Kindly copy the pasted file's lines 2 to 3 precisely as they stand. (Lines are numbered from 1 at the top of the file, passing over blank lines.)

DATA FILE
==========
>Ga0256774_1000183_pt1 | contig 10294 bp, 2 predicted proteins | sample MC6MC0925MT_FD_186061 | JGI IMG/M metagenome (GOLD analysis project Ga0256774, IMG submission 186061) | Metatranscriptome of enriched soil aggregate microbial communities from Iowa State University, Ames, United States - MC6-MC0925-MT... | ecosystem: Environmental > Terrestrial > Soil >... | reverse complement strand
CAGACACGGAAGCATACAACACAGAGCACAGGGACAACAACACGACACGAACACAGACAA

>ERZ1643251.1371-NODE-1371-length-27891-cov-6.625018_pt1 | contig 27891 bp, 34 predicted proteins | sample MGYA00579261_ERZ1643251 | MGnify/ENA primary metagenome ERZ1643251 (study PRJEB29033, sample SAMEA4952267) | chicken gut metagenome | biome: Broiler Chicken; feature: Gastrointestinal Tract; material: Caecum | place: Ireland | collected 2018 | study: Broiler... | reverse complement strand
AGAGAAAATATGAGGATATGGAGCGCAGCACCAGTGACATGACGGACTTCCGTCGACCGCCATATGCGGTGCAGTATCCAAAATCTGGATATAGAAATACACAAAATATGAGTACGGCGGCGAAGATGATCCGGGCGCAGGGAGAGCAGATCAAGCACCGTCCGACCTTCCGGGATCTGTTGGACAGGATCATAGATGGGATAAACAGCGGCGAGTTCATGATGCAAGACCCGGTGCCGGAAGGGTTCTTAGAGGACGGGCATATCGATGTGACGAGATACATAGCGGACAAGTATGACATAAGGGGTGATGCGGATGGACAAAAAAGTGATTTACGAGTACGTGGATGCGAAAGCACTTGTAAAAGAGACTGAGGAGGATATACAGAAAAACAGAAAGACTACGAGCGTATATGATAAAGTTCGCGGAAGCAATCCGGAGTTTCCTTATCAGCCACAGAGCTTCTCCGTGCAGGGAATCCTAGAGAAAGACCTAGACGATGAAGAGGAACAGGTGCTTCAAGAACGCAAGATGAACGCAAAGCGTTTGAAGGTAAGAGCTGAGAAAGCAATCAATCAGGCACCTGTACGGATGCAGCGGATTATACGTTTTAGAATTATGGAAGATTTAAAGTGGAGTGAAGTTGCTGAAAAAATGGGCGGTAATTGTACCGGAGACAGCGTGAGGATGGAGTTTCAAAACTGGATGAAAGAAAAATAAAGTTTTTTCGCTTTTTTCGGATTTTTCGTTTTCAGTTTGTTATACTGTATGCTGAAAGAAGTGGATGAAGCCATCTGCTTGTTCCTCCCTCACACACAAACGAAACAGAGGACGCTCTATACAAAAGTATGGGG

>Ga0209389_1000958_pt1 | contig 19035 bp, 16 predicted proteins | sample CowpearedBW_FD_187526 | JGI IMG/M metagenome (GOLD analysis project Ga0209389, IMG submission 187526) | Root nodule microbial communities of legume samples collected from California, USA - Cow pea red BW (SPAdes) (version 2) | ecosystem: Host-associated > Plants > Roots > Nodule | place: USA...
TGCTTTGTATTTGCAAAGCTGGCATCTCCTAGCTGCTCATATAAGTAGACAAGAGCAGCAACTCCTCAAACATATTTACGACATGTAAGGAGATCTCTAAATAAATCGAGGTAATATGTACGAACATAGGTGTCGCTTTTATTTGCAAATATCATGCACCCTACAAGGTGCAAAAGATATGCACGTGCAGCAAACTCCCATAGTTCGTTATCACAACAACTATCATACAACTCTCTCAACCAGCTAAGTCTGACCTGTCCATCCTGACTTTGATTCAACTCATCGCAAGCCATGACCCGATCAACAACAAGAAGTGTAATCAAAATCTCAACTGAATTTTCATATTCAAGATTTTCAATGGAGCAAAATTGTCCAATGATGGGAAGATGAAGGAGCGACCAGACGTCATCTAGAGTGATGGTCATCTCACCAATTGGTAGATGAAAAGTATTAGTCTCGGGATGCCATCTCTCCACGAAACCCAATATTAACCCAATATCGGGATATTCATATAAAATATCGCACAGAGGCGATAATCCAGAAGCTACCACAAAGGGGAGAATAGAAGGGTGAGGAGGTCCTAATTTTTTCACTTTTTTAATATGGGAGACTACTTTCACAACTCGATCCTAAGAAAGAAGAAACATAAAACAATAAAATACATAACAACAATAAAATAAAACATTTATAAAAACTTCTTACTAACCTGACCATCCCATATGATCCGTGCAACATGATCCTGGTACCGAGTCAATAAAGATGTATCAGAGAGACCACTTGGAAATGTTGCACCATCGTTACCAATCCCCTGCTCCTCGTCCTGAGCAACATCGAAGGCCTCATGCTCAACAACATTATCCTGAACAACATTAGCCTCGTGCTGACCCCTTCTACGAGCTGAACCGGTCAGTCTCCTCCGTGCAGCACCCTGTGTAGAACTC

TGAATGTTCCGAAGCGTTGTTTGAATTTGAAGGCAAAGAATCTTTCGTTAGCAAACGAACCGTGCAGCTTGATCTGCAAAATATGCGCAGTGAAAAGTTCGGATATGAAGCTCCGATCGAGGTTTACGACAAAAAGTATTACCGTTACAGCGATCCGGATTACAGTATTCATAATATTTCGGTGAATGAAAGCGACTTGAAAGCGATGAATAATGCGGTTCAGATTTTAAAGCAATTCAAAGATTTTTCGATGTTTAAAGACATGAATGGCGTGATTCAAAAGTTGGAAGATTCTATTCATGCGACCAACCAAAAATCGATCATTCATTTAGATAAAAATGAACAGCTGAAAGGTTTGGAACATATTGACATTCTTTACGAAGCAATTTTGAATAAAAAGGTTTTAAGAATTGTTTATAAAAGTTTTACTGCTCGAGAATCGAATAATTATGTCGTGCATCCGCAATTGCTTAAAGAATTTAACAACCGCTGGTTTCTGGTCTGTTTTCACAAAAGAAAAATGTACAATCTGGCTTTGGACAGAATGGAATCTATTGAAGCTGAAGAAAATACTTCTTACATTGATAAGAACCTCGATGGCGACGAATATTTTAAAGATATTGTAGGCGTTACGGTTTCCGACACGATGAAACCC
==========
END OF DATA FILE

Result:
CAGACACGGAAGCATACAACACAGAGCACAGGGACAACAACACGACACGAACACAGACAA

>ERZ1643251.1371-NODE-1371-length-27891-cov-6.625018_pt1 | contig 27891 bp, 34 predicted proteins | sample MGYA00579261_ERZ1643251 | MGnify/ENA primary metagenome ERZ1643251 (study PRJEB29033, sample SAMEA4952267) | chicken gut metagenome | biome: Broiler Chicken; feature: Gastrointestinal Tract; material: Caecum | place: Ireland | collected 2018 | study: Broiler... | reverse complement strand